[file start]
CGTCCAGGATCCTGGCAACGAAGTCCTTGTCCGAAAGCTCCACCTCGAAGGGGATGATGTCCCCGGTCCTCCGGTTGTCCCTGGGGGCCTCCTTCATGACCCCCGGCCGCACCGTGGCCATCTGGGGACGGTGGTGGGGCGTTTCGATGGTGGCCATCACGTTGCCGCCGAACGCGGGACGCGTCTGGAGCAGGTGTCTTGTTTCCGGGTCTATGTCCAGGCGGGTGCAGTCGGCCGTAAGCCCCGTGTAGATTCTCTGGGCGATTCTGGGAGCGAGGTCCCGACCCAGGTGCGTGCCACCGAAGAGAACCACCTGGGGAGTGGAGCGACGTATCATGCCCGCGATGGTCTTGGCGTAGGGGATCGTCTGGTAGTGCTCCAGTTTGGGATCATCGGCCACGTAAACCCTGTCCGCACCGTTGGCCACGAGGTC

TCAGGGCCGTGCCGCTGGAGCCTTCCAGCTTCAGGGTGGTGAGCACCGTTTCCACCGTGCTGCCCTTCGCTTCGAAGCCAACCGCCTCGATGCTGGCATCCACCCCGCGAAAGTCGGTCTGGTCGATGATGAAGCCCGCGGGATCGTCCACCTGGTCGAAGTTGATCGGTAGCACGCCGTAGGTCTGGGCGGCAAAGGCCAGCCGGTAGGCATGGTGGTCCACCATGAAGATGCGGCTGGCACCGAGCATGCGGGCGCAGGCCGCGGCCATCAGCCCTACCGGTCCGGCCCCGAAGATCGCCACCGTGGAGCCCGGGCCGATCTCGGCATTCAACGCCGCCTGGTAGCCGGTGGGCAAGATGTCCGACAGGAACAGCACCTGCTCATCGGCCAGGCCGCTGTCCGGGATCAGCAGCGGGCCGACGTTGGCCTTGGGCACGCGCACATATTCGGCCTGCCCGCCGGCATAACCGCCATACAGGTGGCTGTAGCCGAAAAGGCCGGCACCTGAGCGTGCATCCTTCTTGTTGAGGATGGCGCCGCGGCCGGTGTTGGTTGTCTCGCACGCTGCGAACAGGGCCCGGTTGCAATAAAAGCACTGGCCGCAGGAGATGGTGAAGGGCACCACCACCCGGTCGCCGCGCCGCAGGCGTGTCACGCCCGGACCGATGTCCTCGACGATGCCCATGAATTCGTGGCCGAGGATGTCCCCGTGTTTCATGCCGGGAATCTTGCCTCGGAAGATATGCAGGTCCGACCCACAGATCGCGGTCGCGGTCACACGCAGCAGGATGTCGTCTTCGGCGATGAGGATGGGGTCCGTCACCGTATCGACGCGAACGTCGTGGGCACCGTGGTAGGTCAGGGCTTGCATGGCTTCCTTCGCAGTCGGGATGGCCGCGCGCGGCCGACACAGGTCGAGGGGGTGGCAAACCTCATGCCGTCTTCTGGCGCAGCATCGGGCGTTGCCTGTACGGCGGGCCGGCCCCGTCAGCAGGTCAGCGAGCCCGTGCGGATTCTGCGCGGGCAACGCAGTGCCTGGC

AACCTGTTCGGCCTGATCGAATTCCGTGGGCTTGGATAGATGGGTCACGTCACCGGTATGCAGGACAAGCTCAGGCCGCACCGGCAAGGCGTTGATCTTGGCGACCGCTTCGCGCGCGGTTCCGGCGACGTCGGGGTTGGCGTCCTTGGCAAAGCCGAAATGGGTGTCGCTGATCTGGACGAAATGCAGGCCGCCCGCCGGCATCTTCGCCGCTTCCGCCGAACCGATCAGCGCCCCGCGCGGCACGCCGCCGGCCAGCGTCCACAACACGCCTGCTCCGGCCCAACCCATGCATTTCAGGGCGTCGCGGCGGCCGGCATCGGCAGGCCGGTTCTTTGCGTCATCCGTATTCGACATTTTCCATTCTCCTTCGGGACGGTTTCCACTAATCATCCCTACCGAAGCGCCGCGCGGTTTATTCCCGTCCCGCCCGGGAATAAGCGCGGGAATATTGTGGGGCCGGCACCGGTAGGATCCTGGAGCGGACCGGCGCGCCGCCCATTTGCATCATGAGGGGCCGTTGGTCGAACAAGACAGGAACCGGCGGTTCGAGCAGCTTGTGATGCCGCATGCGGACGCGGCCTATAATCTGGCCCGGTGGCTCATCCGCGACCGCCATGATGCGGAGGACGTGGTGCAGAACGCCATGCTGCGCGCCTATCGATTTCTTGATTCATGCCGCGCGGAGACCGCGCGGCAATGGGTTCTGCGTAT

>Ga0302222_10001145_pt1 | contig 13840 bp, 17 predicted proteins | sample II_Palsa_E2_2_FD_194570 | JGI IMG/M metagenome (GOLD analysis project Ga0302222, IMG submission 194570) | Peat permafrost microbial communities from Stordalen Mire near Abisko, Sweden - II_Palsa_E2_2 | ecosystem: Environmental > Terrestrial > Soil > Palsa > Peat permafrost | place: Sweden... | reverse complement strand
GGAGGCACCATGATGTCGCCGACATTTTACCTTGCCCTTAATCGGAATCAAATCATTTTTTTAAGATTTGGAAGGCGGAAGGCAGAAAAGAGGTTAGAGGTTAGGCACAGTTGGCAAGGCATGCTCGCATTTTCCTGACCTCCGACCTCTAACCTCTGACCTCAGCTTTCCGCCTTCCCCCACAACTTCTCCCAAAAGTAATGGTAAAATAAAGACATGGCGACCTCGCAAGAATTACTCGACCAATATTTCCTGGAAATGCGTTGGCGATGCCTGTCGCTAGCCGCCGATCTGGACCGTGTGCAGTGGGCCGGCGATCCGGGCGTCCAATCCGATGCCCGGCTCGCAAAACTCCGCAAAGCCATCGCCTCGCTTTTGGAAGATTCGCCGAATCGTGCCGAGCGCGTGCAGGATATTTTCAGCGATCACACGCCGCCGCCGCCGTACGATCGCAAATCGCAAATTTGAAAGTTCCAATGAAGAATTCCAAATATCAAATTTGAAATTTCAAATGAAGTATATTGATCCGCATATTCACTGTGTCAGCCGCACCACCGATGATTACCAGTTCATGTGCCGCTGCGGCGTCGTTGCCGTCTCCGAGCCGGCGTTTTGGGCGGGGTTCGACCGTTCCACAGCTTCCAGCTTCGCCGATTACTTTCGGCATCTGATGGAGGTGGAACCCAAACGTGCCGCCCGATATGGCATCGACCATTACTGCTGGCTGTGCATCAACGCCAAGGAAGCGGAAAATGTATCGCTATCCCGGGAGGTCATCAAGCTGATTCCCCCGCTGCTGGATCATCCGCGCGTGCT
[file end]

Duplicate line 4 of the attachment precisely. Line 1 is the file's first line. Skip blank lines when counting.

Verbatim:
>Ga0302222_10001145_pt1 | contig 13840 bp, 17 predicted proteins | sample II_Palsa_E2_2_FD_194570 | JGI IMG/M metagenome (GOLD analysis project Ga0302222, IMG submission 194570) | Peat permafrost microbial communities from Stordalen Mire near Abisko, Sweden - II_Palsa_E2_2 | ecosystem: Environmental > Terrestrial > Soil > Palsa > Peat permafrost | place: Sweden... | reverse complement strand